Review –

This was another free book offered by Kindle and although the beginning was very promising with lots of potential and the middle had some interesting parts and the ending just leaves you flat. I’m glad I didn’t pay to read it.

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Feast Day of Fools (Hackberry Holland Series) by James Lee Burke

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Book Description

Publication Date:September 27, 2011
Sheriff Hackberry Holland patrols a small Southwest Texas border town with a deep and abiding respect for the citizens in his care. Still mourning the loss of his cherished wife and locked in a perilous almost-romance with his deputy, Pam Tibbs, a woman many decades his junior, Hackberry feeds off the deeds of evil men to keep his own demons at bay.
When alcoholic ex-boxer Danny Boy Lorca witnesses a man tortured to death in the desert and reports it, Hack’s investigation leads to the home of Anton Ling, a regal, mysterious Chinese woman whom the locals refer to as La Magdalena and who is known for sheltering illegals. Ling denies having seen the victim or the perpetrators, but there is something in her steely demeanor and aristocratic beauty that compels Hackberry to return to her home again and again as the investigation unfolds. Could it be that the sheriff is so taken in by this creature who reminds him of his deceased wife that he would ignore the possibility that she is just as dangerous as the men she harbors?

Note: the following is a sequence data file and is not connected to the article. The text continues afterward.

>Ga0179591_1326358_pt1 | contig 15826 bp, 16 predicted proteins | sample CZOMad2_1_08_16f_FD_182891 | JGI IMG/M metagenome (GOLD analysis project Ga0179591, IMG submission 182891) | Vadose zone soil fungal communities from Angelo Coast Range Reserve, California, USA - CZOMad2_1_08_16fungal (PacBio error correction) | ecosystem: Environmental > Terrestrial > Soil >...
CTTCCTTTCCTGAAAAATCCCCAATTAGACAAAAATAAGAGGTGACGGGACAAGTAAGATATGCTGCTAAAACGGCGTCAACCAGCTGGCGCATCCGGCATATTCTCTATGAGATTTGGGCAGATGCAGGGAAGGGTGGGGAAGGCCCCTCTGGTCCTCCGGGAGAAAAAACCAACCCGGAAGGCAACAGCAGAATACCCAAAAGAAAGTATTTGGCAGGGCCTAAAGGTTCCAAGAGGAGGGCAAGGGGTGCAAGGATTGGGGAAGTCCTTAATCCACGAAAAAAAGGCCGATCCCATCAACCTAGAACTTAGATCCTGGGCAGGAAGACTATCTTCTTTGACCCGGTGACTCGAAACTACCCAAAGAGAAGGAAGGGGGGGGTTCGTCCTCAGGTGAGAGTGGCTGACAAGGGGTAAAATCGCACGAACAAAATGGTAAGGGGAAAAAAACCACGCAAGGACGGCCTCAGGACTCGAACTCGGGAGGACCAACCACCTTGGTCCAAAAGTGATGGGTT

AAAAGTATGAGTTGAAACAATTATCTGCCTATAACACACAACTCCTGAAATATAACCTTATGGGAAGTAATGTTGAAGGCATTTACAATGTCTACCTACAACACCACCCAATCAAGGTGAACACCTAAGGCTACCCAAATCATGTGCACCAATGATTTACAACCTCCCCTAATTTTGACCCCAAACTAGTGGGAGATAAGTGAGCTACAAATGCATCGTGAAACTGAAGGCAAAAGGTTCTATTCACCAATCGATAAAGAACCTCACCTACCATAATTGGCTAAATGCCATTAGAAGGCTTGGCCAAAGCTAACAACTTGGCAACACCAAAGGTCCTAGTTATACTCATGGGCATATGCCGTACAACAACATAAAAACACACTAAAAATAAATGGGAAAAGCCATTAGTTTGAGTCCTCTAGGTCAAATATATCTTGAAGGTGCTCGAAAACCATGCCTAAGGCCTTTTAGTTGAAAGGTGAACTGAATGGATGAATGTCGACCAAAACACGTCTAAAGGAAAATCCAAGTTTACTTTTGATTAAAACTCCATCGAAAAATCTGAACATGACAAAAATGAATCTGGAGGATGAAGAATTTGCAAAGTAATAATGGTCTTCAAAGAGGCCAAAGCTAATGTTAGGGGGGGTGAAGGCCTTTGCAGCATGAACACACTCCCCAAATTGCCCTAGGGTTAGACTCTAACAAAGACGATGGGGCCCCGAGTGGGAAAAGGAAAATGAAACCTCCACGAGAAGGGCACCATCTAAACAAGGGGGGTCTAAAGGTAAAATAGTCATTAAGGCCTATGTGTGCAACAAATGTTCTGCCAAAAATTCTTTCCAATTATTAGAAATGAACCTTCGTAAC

The danger in the desert increases tenfold with the return of serial murderer Preacher Jack Collins, whom The New York Times called “one of Burke’s most inspired villains.” Presumed dead at the close of Rain Gods, Preacher Jack has reemerged with a calm, single-minded zeal for killing that is more terrifying than the muzzle flash of his signature machine gun. But this time he and Sheriff Holland have a common enemy.
Praised by Joyce Carol Oates for “the luminosity of his writerly voice,” James Lee Burke returns with his most allegorical novel to date, illuminating vital issues of our time—immigration, energy, religious freedom—with the rich atmosphere and devastatingly flawed, authentic characters that readers have come to celebrate during the five decades of his brilliant career.
Review –
Found this audiobook on sale for $7.99 and with 13 discs that was a bargain.
This is the first time I’ve read anything by James Lee Burke and right away I was fascinated by the main character, Hackberry Holland,(love that name) and found it hard to believe that he was supposed to be 80 years old because the physical things he did would be hard for a man of 50 to perform.
The story was multi-faceted and the characters were very well-developed and I was sad when it ended.  I think I’ll go back and read some earlier works by this author and hope they are half as good.